Aberdyfi lifeboat station

link_to_french_translationAberdyfi lifeboat station

The station opened in 1837, managed by the harbour authorities. The RNLI helped fund the lifeboat, then took over the station in 1853. In 1862 crew member Owen Owen, 33, drowned after the lifeboat capsized during exercises. In 1863 local customs officer David Williams received an RNLI silver medal for rescuing the crew of a brig stranded on Aberdyfi bar. A new lifeboat house was constructed at a cost of £320 in 1886.

In 1897 the lifeboat crew were treated to a dinner in appreciation of their rescue of six men from the Norwegian brig Moringen as it disintegrated on the Moelynys sandbanks during a gale in June. Coxswain J Bell and his crew made three attempts to board the vessel, which had sailed from Drammen with timber for Newtown, Powys. Eventually they got a rope to the wreck along which the mariners slid to the lifeboat. Captain Bergstrom and his men were cheered by a large crowd of locals when they reached Aberdyfi. John Price, one of the rescuers, died aged 72 during a lifeboat rescue the following year.

A slipway was added in 1903. The lifeboat station closed in 1931. It reopened as an inshore lifeboat station in November 1963, based at the Outward Bound Sea School. In the intervening years Ellis Williams, the lifeboat’s bowman from 1920 to 1931, had carried out many rescues in his own boat. He received a Framed Letter of Thanks in 1972.

In 1974 the D-class inshore lifeboat was replaced by a larger Atlantic 21 lifeboat. That year, the new boat rescued a man who had fallen from a cabin cruiser during a gale and heavy seas. He said three children remained in the cruiser, now wrecked on the South Bank. Their rescue involved great personal risk for crew members including David Williams, who swam from the boat to the children. He later received a bronze medal, while helmsman Anthony Mills and crew member Andrew Coghill received the Thanks of the Institution Inscribed on Vellum.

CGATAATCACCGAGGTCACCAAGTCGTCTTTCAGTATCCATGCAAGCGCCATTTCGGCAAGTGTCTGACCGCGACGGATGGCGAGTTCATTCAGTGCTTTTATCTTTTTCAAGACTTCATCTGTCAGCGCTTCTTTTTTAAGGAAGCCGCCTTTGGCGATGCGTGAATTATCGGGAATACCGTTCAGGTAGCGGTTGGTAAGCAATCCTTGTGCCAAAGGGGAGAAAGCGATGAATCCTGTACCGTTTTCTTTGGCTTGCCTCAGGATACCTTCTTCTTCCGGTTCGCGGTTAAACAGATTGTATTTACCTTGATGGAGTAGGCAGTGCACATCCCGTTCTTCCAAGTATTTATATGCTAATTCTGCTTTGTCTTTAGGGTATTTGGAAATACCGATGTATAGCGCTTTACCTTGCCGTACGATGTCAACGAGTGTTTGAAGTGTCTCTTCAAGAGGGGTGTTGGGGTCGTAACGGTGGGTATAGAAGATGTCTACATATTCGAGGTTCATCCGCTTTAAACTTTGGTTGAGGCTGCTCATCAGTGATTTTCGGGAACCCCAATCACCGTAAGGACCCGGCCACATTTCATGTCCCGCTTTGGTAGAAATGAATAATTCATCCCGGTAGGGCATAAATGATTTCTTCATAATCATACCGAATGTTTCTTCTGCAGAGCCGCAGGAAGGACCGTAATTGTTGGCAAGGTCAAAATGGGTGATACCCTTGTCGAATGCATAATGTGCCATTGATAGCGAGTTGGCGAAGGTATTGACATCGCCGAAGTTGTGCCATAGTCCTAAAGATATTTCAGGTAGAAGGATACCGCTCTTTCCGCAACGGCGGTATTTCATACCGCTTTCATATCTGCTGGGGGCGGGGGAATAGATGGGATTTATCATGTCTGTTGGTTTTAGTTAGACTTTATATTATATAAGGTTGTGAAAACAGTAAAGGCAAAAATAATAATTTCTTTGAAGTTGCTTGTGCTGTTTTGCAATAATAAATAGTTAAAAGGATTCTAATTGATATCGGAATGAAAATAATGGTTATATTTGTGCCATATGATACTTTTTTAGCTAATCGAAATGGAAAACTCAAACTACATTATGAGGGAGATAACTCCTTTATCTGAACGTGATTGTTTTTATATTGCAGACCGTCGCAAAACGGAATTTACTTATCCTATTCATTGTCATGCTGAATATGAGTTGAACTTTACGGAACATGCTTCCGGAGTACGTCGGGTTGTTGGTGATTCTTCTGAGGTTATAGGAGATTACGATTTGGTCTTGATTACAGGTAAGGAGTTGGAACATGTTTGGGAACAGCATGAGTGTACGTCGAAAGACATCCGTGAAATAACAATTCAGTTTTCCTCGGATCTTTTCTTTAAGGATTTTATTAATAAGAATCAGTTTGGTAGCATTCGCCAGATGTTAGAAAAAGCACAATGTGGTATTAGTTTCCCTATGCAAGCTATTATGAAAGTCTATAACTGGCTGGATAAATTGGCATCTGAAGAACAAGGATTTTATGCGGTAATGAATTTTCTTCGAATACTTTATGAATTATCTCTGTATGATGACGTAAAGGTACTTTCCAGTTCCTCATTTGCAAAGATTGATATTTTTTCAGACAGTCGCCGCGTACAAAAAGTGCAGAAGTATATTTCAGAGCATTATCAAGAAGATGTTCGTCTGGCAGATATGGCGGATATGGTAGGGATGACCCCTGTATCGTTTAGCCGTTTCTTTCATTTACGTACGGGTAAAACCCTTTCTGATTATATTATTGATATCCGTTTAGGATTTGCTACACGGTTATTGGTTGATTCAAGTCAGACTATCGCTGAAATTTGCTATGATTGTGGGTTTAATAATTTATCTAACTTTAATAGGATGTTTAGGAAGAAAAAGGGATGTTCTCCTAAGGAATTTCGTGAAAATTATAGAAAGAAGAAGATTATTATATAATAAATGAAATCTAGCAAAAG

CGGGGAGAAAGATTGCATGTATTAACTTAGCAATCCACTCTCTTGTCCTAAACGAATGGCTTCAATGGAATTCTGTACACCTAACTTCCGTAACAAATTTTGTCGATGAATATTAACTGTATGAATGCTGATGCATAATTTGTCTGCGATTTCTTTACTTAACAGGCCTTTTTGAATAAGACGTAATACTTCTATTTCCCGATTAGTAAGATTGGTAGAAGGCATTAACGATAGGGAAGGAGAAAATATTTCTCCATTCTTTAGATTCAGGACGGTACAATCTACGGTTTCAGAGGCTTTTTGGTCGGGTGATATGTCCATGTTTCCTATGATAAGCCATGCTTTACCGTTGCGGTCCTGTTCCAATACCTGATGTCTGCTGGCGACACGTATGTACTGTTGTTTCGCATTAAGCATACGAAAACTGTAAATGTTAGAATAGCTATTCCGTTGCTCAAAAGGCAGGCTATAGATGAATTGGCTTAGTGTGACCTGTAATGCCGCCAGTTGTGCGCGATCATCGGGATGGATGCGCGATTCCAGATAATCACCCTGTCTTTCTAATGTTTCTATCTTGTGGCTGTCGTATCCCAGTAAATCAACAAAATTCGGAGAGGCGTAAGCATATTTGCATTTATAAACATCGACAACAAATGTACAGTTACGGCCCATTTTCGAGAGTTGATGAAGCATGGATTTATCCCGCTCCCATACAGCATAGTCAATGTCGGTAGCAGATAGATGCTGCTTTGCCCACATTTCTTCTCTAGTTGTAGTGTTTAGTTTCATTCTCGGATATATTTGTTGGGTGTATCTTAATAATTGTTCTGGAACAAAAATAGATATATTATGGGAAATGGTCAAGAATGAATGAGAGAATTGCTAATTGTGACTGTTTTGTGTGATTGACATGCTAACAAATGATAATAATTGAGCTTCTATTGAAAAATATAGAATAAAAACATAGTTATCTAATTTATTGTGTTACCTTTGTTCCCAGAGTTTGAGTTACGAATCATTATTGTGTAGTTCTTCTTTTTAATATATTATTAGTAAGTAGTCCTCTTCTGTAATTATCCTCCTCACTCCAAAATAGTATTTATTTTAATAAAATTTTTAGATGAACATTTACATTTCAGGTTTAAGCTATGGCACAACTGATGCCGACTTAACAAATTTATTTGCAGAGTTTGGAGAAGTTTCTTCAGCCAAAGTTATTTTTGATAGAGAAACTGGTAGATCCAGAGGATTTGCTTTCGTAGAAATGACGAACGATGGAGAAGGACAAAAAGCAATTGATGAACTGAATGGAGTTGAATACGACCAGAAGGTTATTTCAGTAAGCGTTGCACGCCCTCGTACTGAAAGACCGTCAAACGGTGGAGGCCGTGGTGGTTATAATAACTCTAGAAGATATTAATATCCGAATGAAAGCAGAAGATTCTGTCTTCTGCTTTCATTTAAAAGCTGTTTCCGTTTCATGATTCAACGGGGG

The RNLI also gave the eldest child, Jayne Edmunds, an inscribed wristwatch. She had thown her father a lifejacket after he fell overboard, fired distress signals, instructed her friends to don lifejackets and later supported one of the children in the water. 

The current boathouse was built in 1991. The upper floor was added in 1995 for improved crew facilities. The station’s Atlantic 75 lifeboat, B-758 Sandwell Lifeline, entered service in 1998.

The lifeboat service in the UK is provided not by government but by the RNLI, a charity which relies on donations from the public. Since it was established in 1824, the RNLI is estimated to have saved c.140,000 lives. It employs some crew members but most, 40,000 in total, are volunteers who leave their work, families or beds whenever their lifeboat is needed.

Where is this HiPoint?

Postcode: LL35 0RA​

Other SHIPWRECK HiPoints in this region:
Barmouth lifeboat station – one of the first RNLI medals awarded in 1825 for rescue from grounded ship
Aquila shipwreck – crew rescued by Aberystwyth residents in 1861, prompting foundation of local lifeboat

RNLI website

RNLI on HistoryPoints.org

Wales Coastal Path Label Navigation anticlockwise buttonNavigation clockwise button